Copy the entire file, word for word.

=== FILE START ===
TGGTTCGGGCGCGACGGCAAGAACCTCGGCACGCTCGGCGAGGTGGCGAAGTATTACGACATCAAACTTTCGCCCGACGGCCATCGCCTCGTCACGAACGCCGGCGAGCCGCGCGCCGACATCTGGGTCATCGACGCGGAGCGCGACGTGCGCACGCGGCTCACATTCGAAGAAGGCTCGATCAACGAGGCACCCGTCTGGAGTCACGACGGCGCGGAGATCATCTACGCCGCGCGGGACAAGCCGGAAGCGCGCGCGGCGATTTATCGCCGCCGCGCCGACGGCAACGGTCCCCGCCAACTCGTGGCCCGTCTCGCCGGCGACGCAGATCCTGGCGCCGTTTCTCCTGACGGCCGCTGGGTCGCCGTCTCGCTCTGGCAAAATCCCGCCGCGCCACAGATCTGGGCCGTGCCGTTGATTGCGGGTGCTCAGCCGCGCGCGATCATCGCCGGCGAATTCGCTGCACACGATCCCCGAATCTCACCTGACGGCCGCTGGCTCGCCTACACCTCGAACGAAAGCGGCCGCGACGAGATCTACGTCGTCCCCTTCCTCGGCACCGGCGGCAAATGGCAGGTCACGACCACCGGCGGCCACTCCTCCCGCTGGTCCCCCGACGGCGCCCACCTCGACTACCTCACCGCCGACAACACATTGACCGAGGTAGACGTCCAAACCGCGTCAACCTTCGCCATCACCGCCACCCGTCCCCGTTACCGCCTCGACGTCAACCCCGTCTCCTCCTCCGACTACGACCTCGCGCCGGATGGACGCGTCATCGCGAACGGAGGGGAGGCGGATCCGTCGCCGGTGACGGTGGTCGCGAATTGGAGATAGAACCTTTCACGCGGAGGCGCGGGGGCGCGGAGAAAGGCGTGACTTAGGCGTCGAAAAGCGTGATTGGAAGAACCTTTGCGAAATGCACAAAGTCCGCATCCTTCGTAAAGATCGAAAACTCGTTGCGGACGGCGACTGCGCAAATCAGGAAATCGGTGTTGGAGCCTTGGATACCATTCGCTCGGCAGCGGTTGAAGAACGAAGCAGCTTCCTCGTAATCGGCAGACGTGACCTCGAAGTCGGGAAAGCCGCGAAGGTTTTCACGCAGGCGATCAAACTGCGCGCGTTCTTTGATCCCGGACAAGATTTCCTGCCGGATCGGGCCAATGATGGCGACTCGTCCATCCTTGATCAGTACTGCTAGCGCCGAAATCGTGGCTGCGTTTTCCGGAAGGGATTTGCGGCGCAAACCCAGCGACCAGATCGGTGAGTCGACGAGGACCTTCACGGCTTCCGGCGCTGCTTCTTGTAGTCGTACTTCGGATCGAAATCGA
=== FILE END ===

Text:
TGGTTCGGGCGCGACGGCAAGAACCTCGGCACGCTCGGCGAGGTGGCGAAGTATTACGACATCAAACTTTCGCCCGACGGCCATCGCCTCGTCACGAACGCCGGCGAGCCGCGCGCCGACATCTGGGTCATCGACGCGGAGCGCGACGTGCGCACGCGGCTCACATTCGAAGAAGGCTCGATCAACGAGGCACCCGTCTGGAGTCACGACGGCGCGGAGATCATCTACGCCGCGCGGGACAAGCCGGAAGCGCGCGCGGCGATTTATCGCCGCCGCGCCGACGGCAACGGTCCCCGCCAACTCGTGGCCCGTCTCGCCGGCGACGCAGATCCTGGCGCCGTTTCTCCTGACGGCCGCTGGGTCGCCGTCTCGCTCTGGCAAAATCCCGCCGCGCCACAGATCTGGGCCGTGCCGTTGATTGCGGGTGCTCAGCCGCGCGCGATCATCGCCGGCGAATTCGCTGCACACGATCCCCGAATCTCACCTGACGGCCGCTGGCTCGCCTACACCTCGAACGAAAGCGGCCGCGACGAGATCTACGTCGTCCCCTTCCTCGGCACCGGCGGCAAATGGCAGGTCACGACCACCGGCGGCCACTCCTCCCGCTGGTCCCCCGACGGCGCCCACCTCGACTACCTCACCGCCGACAACACATTGACCGAGGTAGACGTCCAAACCGCGTCAACCTTCGCCATCACCGCCACCCGTCCCCGTTACCGCCTCGACGTCAACCCCGTCTCCTCCTCCGACTACGACCTCGCGCCGGATGGACGCGTCATCGCGAACGGAGGGGAGGCGGATCCGTCGCCGGTGACGGTGGTCGCGAATTGGAGATAGAACCTTTCACGCGGAGGCGCGGGGGCGCGGAGAAAGGCGTGACTTAGGCGTCGAAAAGCGTGATTGGAAGAACCTTTGCGAAATGCACAAAGTCCGCATCCTTCGTAAAGATCGAAAACTCGTTGCGGACGGCGACTGCGCAAATCAGGAAATCGGTGTTGGAGCCTTGGATACCATTCGCTCGGCAGCGGTTGAAGAACGAAGCAGCTTCCTCGTAATCGGCAGACGTGACCTCGAAGTCGGGAAAGCCGCGAAGGTTTTCACGCAGGCGATCAAACTGCGCGCGTTCTTTGATCCCGGACAAGATTTCCTGCCGGATCGGGCCAATGATGGCGACTCGTCCATCCTTGATCAGTACTGCTAGCGCCGAAATCGTGGCTGCGTTTTCCGGAAGGGATTTGCGGCGCAAACCCAGCGACCAGATCGGTGAGTCGACGAGGACCTTCACGGCTTCCGGCGCTGCTTCTTGTAGTCGTACTTCGGATCGAAATCGA